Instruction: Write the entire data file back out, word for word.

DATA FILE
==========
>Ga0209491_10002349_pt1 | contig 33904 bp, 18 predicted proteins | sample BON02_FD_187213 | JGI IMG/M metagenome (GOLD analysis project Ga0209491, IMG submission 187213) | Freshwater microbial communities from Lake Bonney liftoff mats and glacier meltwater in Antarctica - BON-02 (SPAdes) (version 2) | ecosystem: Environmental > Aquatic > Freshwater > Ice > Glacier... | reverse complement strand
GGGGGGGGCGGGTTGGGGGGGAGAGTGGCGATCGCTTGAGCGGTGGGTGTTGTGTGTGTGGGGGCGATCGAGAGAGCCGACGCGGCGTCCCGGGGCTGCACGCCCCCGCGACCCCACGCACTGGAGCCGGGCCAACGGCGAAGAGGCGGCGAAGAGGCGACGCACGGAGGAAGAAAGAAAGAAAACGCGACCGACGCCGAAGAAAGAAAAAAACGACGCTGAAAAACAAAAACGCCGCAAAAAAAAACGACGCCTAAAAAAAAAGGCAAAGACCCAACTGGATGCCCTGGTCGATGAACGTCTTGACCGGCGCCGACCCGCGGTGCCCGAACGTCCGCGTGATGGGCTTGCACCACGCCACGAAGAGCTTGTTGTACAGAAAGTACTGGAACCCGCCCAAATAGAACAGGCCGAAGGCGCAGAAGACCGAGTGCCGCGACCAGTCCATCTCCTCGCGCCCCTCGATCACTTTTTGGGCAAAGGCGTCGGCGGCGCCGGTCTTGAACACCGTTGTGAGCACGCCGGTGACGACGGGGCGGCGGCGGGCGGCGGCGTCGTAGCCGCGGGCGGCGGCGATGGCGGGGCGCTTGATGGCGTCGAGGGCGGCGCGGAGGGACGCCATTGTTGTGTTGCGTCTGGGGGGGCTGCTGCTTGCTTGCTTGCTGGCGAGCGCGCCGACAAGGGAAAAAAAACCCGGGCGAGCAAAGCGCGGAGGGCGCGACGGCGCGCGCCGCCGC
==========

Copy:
>Ga0209491_10002349_pt1 | contig 33904 bp, 18 predicted proteins | sample BON02_FD_187213 | JGI IMG/M metagenome (GOLD analysis project Ga0209491, IMG submission 187213) | Freshwater microbial communities from Lake Bonney liftoff mats and glacier meltwater in Antarctica - BON-02 (SPAdes) (version 2) | ecosystem: Environmental > Aquatic > Freshwater > Ice > Glacier... | reverse complement strand
GGGGGGGGCGGGTTGGGGGGGAGAGTGGCGATCGCTTGAGCGGTGGGTGTTGTGTGTGTGGGGGCGATCGAGAGAGCCGACGCGGCGTCCCGGGGCTGCACGCCCCCGCGACCCCACGCACTGGAGCCGGGCCAACGGCGAAGAGGCGGCGAAGAGGCGACGCACGGAGGAAGAAAGAAAGAAAACGCGACCGACGCCGAAGAAAGAAAAAAACGACGCTGAAAAACAAAAACGCCGCAAAAAAAAACGACGCCTAAAAAAAAAGGCAAAGACCCAACTGGATGCCCTGGTCGATGAACGTCTTGACCGGCGCCGACCCGCGGTGCCCGAACGTCCGCGTGATGGGCTTGCACCACGCCACGAAGAGCTTGTTGTACAGAAAGTACTGGAACCCGCCCAAATAGAACAGGCCGAAGGCGCAGAAGACCGAGTGCCGCGACCAGTCCATCTCCTCGCGCCCCTCGATCACTTTTTGGGCAAAGGCGTCGGCGGCGCCGGTCTTGAACACCGTTGTGAGCACGCCGGTGACGACGGGGCGGCGGCGGGCGGCGGCGTCGTAGCCGCGGGCGGCGGCGATGGCGGGGCGCTTGATGGCGTCGAGGGCGGCGCGGAGGGACGCCATTGTTGTGTTGCGTCTGGGGGGGCTGCTGCTTGCTTGCTTGCTGGCGAGCGCGCCGACAAGGGAAAAAAAACCCGGGCGAGCAAAGCGCGGAGGGCGCGACGGCGCGCGCCGCCGC